Russian Translation of Apocalyptic Realism: The Science Fiction of Arkady and Boris Strugatsky, New York: Peter Lang, 1994.
Translated by Alla Kuznetsova.
Sandra F. Joireman
In Church, State, and Citizen, Sandra F. Joireman has gathered political scientists to examine the relationship between religion and politics as seen from within seven Christian traditions: Catholic, Lutheran, Reformed, Anabaptist, Anglican, Evangelical and Pentecostal. In each chapter the historical and theological foundations of the tradition are described along with the beliefs regarding the appropriate role of the state and citizen. While all Christian traditions share certain beliefs about faith (e.g. human sin, salvation, Christ's atonement) and political life (e.g. limited government, human rights, the incompleteness and partiality of all political action) there are also profound differences. The authors discuss the contemporary implications of these beliefs both in the United States and in other areas of the world where Christianity is showing increasing vigor.
Rick Mayes, Catherine Bagwell, and Jennifer L. Erkulwater
Why and how did ADHD become the most commonly diagnosed mental disorder among children and adolescents, as well as one of the most controversial? Stimulant medication had been used to treat excessively hyperactive children since the 1950s. And the behaviors that today might lead to an ADHD diagnosis had been observed since the early 1930s as “organic drivenness,” and then by various other names throughout the decades.
The authors argue that a unique alignment of social and economic trends and incentives converged in the early 1990s with greater scientific knowledge to make ADHD the most prevalent pediatric mental disorder. New movements advocating for the rights of children and the disabled and a massive increase in Medicaid spending on psychotropic drugs all contributed to the dramatic spike in ADHD diagnoses and stimulant use.
Medicating Children is unique in that it integrates analyses of the clinical, political, historical, educational, social, economic, and legal aspects of ADHD and stimulant pharmacotherapy. Thus, it will be invaluable to educators, clinicians, parents, and policymakers, all of whom are trying to determine what is in the best interest of millions of children.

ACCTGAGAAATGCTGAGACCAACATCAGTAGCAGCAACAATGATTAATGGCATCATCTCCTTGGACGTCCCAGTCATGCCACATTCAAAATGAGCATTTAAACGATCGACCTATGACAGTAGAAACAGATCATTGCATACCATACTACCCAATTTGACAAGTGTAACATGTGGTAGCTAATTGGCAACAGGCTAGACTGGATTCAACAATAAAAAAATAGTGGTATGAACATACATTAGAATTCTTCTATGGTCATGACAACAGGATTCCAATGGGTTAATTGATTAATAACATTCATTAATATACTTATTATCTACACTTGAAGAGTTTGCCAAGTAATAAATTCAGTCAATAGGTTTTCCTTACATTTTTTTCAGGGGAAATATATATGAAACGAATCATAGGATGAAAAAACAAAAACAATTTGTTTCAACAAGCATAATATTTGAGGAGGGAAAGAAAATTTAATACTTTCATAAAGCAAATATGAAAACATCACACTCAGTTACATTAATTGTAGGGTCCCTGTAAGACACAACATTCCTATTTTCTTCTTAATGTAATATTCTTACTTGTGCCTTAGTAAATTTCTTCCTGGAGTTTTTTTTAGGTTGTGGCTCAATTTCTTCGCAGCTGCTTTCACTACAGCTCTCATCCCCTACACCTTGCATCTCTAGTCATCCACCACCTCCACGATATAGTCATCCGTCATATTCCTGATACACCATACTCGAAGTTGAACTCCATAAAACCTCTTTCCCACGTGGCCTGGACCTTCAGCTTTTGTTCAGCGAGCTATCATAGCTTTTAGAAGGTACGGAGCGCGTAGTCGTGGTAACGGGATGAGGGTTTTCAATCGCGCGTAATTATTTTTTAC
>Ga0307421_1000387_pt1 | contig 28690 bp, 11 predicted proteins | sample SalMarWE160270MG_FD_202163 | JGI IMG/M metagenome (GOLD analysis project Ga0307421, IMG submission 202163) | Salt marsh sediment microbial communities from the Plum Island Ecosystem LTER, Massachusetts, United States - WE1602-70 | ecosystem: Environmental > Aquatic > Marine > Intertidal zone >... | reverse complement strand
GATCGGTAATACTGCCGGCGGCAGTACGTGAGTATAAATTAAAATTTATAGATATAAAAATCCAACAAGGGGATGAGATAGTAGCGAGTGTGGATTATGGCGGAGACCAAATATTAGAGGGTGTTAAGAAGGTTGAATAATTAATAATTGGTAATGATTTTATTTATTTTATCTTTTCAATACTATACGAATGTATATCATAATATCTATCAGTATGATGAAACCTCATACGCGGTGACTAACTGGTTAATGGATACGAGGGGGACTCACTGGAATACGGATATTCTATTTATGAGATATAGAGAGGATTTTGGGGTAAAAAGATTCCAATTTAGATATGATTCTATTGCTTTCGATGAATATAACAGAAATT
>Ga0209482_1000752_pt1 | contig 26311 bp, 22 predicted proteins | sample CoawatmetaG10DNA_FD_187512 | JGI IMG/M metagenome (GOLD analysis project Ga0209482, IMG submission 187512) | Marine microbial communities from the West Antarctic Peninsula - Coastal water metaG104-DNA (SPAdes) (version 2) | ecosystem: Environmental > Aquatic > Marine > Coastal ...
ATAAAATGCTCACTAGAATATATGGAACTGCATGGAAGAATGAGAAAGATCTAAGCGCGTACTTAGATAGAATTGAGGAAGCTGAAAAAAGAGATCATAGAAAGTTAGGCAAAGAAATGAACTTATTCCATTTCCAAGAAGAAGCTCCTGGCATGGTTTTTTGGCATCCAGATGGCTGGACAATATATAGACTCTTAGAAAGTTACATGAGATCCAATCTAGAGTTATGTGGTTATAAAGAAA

Does the black struggle for civil rights make common cause with the movement to foster queer community, protest anti-queer violence or discrimination, and demand respect for the rights and sensibilities of queer people? Confronting this emotionally charged question, Ladelle McWhorter reveals how a carefully structured campaign against abnormality in the late 19th and early 20th centuries encouraged white Americans to purge society of so-called biological contaminants, people who were poor, disabled, black, or queer. Building on a legacy of savage hate crimes—such as the killings of Matthew Shepard and James Byrd—McWhorter shows that racism, sexual oppression, and discrimination against the disabled, the feeble, and the poor are all aspects of the same societal distemper, and that when the civil rights of one group are challenged, so are the rights of all.
Ladelle McWhorter and Gail Stenstad
Some of the fundamental questions of our time are ecological - urgent environmental problems demand newly conceived solutions for the betterment and preservation of life on this planet. In this newly revised and greatly expanded edition of Heidegger and the Earth, the contributors approach contemporary ecological issues through the medium of Heidegger's thought.
Amid pressing concerns about wildlife and wilderness preservation, agricultural practices, and technological innovation, contributors discuss how thinking with Heidegger in the twenty-first century yields creative ideas about the natural world that are unconstrained by traditional theoretical frameworks. The conflicting viewpoints in some of the essays will inspire further conversation and debate among readers and break apart established thought patterns. Unconventional and provocative, Heidegger and the Earth urges us to set aside what we think we know in order to work through ecological problems and to discover new ways of living in the world.
William T. Ross, Alexandra Aleman, and Nathan S. Feldman
If H is a Hilbert space and T : H ? H is a continous linear operator, a natural question to ask is: What are the closed subspaces M of H for which T M ? M? Of course the famous invariant subspace problem asks whether or not T has any non-trivial invariant subspaces. This monograph is part of a long line of study of the invariant subspaces of the operator T = M (multiplication by the independent variable z, i. e. , M f = zf ) on a z z Hilbert space of analytic functions on a bounded domain G in C. The characterization of these M -invariant subspaces is particularly interesting since it entails both the properties z of the functions inside the domain G, their zero sets for example, as well as the behavior of the functions near the boundary of G. The operator M is not only interesting in its z own right but often serves as a model operator for certain classes of linear operators. By this we mean that given an operator T on H with certain properties (certain subnormal operators or two-isometric operators with the right spectral properties, etc.), there is a Hilbert space of analytic functions on a domain G for which T is unitarity equivalent to M.